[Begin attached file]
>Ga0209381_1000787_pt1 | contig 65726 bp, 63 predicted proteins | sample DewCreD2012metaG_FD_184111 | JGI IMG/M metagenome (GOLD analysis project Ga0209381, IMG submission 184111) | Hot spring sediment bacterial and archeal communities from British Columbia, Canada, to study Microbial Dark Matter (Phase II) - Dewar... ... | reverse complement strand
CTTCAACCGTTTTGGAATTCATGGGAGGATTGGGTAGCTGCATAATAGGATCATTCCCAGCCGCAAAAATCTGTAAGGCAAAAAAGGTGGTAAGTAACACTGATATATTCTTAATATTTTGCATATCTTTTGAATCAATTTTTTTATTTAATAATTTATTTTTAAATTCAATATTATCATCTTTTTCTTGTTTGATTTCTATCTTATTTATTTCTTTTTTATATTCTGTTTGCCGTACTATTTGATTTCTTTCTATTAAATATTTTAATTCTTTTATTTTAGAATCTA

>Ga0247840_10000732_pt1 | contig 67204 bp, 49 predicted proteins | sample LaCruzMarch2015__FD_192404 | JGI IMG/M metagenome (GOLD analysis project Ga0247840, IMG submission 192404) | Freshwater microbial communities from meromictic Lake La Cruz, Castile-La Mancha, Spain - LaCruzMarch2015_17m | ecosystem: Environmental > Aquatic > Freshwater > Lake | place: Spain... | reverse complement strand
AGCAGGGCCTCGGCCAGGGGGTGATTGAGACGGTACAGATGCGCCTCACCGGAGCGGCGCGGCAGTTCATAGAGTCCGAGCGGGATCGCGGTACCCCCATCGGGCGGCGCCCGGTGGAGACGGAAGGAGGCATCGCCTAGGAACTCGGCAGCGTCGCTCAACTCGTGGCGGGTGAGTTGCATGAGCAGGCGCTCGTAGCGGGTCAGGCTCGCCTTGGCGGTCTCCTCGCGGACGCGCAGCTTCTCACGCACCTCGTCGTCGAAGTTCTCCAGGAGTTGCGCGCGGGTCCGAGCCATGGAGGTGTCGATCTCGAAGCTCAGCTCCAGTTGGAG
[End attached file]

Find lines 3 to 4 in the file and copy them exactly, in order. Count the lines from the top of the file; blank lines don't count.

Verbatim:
>Ga0247840_10000732_pt1 | contig 67204 bp, 49 predicted proteins | sample LaCruzMarch2015__FD_192404 | JGI IMG/M metagenome (GOLD analysis project Ga0247840, IMG submission 192404) | Freshwater microbial communities from meromictic Lake La Cruz, Castile-La Mancha, Spain - LaCruzMarch2015_17m | ecosystem: Environmental > Aquatic > Freshwater > Lake | place: Spain... | reverse complement strand
AGCAGGGCCTCGGCCAGGGGGTGATTGAGACGGTACAGATGCGCCTCACCGGAGCGGCGCGGCAGTTCATAGAGTCCGAGCGGGATCGCGGTACCCCCATCGGGCGGCGCCCGGTGGAGACGGAAGGAGGCATCGCCTAGGAACTCGGCAGCGTCGCTCAACTCGTGGCGGGTGAGTTGCATGAGCAGGCGCTCGTAGCGGGTCAGGCTCGCCTTGGCGGTCTCCTCGCGGACGCGCAGCTTCTCACGCACCTCGTCGTCGAAGTTCTCCAGGAGTTGCGCGCGGGTCCGAGCCATGGAGGTGTCGATCTCGAAGCTCAGCTCCAGTTGGAG